A lot of the Heart of Devotion artists are presenting old traditional devotional music from around the world. A lot of it is this genre of music called Kirtan, it's a call-and-response tradition from India. And, of course, the other music you might think of as more traditionally occupying the sacred music space is gospel music, and I'm really enthusiastic that we have Arietta Ward at the festival. You would think of Beloved as a space that might be afraid of gospel music, but I'm excited we have a moment where we say, "We've invited all the Hindu gods to be here, we've invited the Sufi notion of the Beloved to be here and we've also invited Jesus to be here."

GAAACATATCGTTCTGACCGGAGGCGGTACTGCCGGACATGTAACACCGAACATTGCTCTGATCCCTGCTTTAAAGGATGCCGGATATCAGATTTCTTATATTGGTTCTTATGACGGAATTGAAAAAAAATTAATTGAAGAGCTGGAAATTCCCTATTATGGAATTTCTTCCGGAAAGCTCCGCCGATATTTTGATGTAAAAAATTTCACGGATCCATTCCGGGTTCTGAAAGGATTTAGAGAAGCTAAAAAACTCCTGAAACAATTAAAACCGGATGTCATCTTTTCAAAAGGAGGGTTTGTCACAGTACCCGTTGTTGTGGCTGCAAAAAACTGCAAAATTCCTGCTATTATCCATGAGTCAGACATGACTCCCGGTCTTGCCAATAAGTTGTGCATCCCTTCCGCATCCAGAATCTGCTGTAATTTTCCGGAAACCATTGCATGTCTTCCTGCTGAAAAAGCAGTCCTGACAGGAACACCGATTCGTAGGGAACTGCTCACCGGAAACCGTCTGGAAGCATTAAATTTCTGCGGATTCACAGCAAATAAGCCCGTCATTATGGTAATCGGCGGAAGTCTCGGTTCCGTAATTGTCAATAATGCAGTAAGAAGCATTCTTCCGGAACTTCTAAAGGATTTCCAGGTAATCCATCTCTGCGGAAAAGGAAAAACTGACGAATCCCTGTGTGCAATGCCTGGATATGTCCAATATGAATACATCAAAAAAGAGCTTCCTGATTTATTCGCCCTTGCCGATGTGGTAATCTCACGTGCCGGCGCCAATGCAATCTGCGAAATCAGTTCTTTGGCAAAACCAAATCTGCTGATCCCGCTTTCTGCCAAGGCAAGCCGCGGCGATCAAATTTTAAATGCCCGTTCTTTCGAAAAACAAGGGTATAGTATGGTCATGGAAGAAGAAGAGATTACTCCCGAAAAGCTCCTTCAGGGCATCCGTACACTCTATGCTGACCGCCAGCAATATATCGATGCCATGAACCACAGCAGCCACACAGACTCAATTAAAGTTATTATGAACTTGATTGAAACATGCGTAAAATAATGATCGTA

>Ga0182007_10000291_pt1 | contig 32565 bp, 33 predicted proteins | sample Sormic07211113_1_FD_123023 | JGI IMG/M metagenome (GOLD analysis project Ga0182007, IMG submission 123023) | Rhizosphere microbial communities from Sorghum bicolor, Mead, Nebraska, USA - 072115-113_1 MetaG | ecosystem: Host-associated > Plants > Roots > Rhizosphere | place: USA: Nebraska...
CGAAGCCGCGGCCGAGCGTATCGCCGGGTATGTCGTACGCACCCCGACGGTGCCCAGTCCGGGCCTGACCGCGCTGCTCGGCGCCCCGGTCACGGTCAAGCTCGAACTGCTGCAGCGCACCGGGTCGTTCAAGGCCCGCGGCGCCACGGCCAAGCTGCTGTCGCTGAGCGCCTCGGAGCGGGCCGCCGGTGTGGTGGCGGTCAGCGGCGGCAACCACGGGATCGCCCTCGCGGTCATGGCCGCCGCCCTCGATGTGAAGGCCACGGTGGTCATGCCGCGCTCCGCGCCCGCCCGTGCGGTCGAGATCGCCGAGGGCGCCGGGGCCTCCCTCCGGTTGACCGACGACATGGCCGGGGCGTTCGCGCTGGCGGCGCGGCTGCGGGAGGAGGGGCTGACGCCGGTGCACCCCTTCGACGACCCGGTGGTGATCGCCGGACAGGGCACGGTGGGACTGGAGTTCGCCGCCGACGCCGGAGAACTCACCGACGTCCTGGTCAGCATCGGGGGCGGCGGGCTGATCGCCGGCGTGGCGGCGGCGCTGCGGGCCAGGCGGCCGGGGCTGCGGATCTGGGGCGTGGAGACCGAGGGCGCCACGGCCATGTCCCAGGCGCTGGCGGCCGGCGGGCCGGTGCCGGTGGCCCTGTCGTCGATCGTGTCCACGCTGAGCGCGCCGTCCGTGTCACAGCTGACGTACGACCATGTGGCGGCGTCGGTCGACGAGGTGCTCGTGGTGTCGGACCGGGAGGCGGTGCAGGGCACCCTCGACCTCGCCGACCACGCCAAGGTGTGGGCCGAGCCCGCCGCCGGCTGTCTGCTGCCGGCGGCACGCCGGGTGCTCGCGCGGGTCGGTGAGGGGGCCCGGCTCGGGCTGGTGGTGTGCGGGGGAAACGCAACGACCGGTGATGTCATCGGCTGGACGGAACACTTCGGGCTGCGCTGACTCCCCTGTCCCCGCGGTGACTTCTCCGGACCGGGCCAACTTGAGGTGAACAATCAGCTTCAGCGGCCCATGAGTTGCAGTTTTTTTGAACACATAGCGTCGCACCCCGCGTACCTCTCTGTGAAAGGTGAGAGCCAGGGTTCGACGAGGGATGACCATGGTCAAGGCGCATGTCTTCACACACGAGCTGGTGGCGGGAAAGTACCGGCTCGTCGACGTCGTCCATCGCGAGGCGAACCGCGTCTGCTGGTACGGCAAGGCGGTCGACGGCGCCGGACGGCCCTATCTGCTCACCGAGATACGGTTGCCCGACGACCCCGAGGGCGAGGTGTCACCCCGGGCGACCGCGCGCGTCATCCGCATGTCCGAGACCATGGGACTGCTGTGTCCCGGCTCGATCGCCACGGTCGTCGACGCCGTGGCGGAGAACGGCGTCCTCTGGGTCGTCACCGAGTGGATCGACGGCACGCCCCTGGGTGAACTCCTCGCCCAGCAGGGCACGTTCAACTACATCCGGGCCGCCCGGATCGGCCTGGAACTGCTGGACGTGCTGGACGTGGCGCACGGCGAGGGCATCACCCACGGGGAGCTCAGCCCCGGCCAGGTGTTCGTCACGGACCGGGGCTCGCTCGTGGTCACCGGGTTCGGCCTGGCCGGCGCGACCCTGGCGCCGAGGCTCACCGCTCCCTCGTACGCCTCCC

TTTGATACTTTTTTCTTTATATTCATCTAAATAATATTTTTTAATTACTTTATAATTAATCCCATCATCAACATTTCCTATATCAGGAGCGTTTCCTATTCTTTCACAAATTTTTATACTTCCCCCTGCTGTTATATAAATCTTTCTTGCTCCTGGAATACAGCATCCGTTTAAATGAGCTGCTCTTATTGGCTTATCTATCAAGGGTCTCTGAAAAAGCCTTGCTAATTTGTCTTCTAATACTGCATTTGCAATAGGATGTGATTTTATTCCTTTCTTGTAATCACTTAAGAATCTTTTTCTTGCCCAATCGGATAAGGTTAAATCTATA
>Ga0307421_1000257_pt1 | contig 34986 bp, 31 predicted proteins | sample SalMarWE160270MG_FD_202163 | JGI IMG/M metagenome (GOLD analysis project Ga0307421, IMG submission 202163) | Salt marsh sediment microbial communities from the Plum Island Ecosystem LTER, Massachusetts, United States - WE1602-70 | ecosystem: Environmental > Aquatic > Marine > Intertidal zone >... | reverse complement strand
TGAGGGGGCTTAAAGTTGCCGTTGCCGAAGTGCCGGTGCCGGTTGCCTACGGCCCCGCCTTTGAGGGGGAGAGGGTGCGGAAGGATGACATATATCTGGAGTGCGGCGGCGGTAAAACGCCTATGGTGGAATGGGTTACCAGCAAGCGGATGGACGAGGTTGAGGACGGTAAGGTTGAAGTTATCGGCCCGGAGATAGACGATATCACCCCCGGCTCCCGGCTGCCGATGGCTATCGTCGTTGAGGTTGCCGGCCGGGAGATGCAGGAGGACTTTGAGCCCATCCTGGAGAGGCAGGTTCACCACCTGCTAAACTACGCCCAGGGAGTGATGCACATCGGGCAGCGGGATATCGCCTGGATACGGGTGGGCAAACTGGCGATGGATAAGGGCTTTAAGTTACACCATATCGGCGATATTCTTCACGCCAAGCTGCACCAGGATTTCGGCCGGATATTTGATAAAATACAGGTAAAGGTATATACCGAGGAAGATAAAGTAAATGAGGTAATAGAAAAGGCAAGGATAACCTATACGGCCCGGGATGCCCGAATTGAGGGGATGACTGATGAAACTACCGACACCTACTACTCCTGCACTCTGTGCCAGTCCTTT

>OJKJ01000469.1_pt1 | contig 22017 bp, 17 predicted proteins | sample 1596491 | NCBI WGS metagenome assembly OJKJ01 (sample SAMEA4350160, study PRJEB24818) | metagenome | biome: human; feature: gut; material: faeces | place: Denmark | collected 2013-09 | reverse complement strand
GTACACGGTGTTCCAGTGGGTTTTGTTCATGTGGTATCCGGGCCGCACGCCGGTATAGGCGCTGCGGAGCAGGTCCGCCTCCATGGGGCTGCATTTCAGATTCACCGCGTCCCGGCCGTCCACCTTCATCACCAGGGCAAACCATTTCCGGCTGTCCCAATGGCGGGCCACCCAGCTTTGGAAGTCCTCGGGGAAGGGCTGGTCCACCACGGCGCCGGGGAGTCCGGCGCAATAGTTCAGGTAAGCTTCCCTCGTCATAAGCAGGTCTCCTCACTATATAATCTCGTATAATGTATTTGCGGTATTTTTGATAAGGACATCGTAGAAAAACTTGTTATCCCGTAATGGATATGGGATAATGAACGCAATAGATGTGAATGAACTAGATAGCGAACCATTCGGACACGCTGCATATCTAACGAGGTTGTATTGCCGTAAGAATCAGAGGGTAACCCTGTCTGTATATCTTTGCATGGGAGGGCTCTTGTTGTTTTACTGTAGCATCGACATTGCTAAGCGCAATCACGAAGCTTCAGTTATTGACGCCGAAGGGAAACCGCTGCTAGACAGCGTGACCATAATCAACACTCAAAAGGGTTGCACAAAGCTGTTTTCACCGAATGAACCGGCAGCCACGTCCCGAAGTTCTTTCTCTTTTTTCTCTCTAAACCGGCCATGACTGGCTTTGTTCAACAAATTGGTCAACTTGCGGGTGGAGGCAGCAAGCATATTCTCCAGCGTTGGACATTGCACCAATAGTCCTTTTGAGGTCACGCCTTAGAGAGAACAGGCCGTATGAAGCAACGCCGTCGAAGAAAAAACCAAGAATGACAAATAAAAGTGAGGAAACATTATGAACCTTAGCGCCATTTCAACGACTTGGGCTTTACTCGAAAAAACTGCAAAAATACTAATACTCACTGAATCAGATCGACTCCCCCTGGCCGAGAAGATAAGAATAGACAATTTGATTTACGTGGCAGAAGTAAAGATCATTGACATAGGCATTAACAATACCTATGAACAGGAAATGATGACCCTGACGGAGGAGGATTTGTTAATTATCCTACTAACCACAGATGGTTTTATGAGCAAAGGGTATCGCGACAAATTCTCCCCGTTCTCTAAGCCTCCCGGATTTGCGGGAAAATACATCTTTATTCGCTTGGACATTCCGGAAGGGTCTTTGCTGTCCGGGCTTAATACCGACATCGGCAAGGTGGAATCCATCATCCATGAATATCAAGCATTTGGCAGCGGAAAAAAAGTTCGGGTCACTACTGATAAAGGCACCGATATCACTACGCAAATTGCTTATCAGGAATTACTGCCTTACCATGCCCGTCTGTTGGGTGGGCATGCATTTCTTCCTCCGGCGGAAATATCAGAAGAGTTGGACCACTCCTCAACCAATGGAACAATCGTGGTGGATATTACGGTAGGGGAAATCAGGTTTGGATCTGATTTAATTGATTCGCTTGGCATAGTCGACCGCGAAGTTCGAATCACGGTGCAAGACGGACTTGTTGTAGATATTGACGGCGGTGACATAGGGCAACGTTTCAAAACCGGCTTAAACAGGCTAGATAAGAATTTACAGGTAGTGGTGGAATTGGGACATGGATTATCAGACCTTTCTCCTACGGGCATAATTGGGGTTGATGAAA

What is "sound healing"? I see that on the lineup, too. 

Most of the sound healing takes place in this other really special part of the festival, in a yurt between these three giant trees near a little bubbling brook. Most of our sound-healing artists are using really old instruments that have been part of different ceremonies, from different traditions, for millions of years. Most of them have traveled to the places where these traditions and instruments come from, and worked with teachers and received permission to use these old sounds that have been used in healing traditions for a long time.

And I'm gonna take a wild guess that there's yoga, too?